Kate Williams, Senior Officer for Sports Development at Walsall Council, said: “It’s great to see University facilities here in Walsall being used by tennis clubs and wider community programmes. We work closely with the LTA and other tennis partners in the area to develop local tennis projects and support clubs and coaches in delivering community tennis.

We have introduced touchtennis at Walsall Arboretum and we are happy to look at all initiatives which might get more people active. The exciting new investment programme in Transforming British Tennis Together is something we hope will help us continue to deliver sustainable and accessible opportunities for all”.

Deputy Director of the University of Wolverhampton’s Institute of Sport, Bess Evans, said: “We’re very excited to see how the LTA’s multi-million pound investment could benefit us here at the University of Wolverhampton. With Birmingham’s bid for the 2022 Commonwealth Games it is a really significant time for sport in the West Midlands.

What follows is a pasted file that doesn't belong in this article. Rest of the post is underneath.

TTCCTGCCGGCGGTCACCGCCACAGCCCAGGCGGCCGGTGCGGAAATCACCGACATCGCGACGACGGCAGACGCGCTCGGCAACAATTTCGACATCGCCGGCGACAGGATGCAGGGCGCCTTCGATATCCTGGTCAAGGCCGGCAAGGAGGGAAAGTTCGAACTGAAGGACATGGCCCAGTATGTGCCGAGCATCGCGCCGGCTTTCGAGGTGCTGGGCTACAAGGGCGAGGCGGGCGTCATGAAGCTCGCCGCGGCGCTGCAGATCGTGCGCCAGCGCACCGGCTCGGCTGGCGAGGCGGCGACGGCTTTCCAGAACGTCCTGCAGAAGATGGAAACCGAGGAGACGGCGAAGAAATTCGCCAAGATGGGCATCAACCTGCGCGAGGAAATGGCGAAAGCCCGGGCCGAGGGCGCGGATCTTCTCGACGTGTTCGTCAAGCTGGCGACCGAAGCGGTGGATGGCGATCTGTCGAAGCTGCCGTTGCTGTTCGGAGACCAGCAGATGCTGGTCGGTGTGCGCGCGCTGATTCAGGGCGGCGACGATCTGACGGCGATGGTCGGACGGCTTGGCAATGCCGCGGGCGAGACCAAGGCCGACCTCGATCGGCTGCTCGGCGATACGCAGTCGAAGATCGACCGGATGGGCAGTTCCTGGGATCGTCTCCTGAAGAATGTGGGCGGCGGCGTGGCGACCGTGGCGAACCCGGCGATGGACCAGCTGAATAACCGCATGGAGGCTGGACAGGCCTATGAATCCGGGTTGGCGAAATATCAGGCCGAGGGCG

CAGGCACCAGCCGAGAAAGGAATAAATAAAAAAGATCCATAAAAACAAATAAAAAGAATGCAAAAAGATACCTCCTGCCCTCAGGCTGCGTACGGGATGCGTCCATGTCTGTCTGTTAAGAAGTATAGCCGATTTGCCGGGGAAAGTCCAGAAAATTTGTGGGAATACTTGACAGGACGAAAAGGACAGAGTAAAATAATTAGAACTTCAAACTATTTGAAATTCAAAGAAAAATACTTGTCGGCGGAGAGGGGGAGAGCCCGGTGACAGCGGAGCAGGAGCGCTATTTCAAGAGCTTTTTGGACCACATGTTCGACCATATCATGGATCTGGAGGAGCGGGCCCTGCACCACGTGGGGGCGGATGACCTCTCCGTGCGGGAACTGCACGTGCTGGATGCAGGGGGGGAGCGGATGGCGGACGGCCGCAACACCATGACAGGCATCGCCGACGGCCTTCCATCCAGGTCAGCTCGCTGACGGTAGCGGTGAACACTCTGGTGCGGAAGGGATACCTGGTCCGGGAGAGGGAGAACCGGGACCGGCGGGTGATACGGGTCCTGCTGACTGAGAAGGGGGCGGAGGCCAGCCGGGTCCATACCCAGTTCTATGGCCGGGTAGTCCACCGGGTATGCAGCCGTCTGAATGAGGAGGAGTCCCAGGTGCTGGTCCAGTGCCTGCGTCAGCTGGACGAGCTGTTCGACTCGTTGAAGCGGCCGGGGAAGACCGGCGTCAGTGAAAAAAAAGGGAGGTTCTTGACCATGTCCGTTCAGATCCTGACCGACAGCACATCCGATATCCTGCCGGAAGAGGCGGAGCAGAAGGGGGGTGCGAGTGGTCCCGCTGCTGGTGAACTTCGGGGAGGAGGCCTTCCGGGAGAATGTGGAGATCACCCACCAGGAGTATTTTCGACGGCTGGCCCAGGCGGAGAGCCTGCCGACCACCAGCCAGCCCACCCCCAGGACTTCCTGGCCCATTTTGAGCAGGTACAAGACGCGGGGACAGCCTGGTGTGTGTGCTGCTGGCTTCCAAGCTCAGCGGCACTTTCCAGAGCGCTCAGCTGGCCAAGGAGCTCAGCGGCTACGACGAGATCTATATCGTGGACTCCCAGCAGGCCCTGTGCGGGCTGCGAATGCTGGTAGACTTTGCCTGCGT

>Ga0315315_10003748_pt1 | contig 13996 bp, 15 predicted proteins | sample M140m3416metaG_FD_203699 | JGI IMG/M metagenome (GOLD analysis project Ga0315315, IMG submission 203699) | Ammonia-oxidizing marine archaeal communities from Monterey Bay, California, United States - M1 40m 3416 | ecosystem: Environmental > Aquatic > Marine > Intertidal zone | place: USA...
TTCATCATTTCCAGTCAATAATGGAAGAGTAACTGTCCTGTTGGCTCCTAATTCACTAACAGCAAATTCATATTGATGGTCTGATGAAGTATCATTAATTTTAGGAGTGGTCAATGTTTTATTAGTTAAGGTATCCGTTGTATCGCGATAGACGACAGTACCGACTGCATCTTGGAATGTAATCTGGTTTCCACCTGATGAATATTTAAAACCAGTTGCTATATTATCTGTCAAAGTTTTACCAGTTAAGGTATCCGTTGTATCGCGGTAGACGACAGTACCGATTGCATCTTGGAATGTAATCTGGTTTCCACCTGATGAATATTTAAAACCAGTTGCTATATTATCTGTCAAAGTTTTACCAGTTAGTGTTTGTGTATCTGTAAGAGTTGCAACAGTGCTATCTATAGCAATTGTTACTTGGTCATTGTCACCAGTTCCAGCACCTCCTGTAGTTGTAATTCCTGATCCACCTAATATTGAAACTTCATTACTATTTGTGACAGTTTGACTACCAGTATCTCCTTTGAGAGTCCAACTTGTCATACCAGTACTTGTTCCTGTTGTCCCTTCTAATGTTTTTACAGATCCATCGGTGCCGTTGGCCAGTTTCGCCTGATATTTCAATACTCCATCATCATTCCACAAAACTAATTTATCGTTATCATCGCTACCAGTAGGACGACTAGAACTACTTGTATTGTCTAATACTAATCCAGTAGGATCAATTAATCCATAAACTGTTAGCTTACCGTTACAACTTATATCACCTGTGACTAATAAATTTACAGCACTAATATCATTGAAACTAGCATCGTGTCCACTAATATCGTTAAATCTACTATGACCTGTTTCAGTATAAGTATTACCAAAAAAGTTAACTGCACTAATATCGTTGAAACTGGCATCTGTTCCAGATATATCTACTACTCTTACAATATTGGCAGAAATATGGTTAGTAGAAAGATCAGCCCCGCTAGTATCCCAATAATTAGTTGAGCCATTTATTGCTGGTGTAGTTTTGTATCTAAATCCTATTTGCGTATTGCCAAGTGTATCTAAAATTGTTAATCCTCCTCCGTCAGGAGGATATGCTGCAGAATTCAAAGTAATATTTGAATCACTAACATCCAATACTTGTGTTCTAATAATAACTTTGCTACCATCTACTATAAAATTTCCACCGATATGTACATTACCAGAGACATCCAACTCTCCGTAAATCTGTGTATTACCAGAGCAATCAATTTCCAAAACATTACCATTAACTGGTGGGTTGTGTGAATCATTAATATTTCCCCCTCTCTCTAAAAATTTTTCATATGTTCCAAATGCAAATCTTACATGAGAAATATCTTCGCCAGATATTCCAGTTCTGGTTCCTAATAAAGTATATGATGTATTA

“Walsall as an area is not physically active enough and the possibility to improve and develop facilities with tennis at its heart is a fantastic chance for us to increase participation in the region.

“We’ve seen today how the university can partner with community initiatives like the touchtennis programme and we’d love to be a part of more initiatives with the help of the LTA to get people more active and playing tennis.”

The LTA is now calling on tennis clubs, parks, local government, volunteers, coaches and businesses across the region to come together and register their interest in bidding for investment to transform their local tennis facilities at www.lta.org.uk/TBTT. There are also opportunities to join the LTA at regional roadshows in the region to find out more about Transforming British Tennis Together and what the investment can do in local areas. To sign up for a roadshow event, visit www.lta.org.uk/venuemanagement/facilities-advice